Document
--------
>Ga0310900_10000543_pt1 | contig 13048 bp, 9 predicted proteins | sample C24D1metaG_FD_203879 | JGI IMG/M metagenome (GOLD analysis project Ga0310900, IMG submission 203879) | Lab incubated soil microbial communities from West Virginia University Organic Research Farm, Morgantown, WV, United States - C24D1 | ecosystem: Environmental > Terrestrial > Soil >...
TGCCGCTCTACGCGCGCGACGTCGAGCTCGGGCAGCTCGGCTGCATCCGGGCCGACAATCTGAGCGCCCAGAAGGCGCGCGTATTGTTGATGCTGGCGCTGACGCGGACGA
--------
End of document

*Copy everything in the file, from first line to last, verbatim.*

>Ga0310900_10000543_pt1 | contig 13048 bp, 9 predicted proteins | sample C24D1metaG_FD_203879 | JGI IMG/M metagenome (GOLD analysis project Ga0310900, IMG submission 203879) | Lab incubated soil microbial communities from West Virginia University Organic Research Farm, Morgantown, WV, United States - C24D1 | ecosystem: Environmental > Terrestrial > Soil >...
TGCCGCTCTACGCGCGCGACGTCGAGCTCGGGCAGCTCGGCTGCATCCGGGCCGACAATCTGAGCGCCCAGAAGGCGCGCGTATTGTTGATGCTGGCGCTGACGCGGACGA